• The man is believed to be close to another Afghan evacuee who is suspected of working for the Taliban.
• He had been placed under surveillance on their arrival in France.
France has detained an Afghan it helped evacuate from the country as part of an investigation into links with the Taliban, the government spokesman said on Tuesday.
The man is believed to be close to another Afghan evacuee who is suspected of working for the Taliban, Gabriel Attal told BFM-TV.
Both had been placed under surveillance on their arrival in France, and the man held was detained for violating the terms of this control measure.
Interior Minister Gerald Darmanin told France Info radio that he had left an area he was required to stay in for a "few minutes," insisting there had been no security lapse.
Attal said the main suspect helped in the evacuation of French people from Afghanistan "at an incredibly tense moment and probably saved lives". But he had "links with the Taliban, at some point, and this needs to be specified".
According to a ministerial document seen by AFP, he admitted his membership of the Taliban and said he had worked as the armed head of a Taliban checkpoint in Kabul.
French President Emmanuel Macron promised in a televised address last week that France would "protect those who are most under threat in Afghanistan" while also vowing Europe would put together a "robust" initiative to thwart illegal migration and in particular people-smuggling networks.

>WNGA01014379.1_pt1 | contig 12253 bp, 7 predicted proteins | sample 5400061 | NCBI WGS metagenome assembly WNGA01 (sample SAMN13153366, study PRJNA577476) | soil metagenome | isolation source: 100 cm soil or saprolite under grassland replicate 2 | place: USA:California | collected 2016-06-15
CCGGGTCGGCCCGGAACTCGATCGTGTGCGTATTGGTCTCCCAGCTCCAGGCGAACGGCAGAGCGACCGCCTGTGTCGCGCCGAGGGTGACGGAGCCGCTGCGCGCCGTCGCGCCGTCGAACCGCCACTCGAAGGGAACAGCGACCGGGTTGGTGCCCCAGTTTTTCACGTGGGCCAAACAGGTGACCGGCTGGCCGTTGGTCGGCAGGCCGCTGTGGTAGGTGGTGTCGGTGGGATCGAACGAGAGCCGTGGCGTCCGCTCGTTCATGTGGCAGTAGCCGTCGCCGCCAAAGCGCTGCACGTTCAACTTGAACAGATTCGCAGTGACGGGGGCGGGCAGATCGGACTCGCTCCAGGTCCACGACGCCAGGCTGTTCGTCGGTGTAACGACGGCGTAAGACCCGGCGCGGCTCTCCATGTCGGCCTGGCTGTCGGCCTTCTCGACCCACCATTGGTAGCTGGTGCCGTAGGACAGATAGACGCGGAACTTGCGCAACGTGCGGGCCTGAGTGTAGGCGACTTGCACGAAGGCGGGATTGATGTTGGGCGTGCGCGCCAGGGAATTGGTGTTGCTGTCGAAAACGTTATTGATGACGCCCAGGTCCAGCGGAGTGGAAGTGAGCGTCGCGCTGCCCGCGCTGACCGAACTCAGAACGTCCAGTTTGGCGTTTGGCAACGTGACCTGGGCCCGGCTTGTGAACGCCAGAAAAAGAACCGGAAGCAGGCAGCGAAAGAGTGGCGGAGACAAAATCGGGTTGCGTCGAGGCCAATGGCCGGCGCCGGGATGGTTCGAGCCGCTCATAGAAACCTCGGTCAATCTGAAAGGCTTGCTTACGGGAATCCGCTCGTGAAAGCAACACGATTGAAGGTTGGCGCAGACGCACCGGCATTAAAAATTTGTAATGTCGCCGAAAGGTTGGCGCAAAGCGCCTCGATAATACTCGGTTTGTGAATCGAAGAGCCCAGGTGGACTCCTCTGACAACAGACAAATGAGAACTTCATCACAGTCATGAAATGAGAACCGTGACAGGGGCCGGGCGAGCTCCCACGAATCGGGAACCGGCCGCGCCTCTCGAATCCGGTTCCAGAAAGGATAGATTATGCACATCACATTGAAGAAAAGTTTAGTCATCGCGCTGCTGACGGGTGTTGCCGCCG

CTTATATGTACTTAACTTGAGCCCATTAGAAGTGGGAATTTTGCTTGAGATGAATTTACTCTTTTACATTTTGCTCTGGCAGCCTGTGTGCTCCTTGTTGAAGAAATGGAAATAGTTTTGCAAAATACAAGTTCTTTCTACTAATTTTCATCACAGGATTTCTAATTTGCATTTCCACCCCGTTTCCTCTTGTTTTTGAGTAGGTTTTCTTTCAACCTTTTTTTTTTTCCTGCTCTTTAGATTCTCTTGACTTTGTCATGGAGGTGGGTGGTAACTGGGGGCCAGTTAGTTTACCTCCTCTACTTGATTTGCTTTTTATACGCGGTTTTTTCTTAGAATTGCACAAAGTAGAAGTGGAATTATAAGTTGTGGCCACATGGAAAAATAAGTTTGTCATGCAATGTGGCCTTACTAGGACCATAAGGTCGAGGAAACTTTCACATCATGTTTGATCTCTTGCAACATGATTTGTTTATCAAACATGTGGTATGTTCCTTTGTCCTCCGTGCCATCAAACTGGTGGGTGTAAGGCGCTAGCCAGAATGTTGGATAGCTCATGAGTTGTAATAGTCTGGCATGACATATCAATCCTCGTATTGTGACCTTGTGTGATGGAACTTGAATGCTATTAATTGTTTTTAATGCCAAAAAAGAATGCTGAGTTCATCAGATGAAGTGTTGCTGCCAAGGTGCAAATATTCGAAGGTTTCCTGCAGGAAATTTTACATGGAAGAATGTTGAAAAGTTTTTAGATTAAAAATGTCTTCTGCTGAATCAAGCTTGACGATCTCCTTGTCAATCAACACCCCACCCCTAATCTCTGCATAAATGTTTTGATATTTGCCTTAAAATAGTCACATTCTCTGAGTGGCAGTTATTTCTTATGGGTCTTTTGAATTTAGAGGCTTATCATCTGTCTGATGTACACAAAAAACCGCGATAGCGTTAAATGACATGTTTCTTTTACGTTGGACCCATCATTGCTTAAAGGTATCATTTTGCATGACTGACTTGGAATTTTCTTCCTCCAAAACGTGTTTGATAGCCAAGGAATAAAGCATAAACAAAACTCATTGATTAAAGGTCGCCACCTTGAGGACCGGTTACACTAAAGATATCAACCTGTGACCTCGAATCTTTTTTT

His comments angered the French left and activists who argued he had implied that France would let only a limited number of people in and turn a blind eye to many Afghans who needed help.
Migration is due to be one of the most contentious battlegrounds as Macron prepares for 2022 presidential elections that may come down to a duel with the far-right.
Opponents turned on the government as news emerged that an evacuee could be linked to the Taliban.
"The government must explain to the French what would prevent these individuals from being expelled urgently," said Xavier Bertrand, a prominent right-wing presidential candidate.
Far-right challenger Marine Le Pen added: "The 'duty' of a welcoming France takes a back seat when the security of the French is in danger. This makes perfect sense to everyone -- except the government."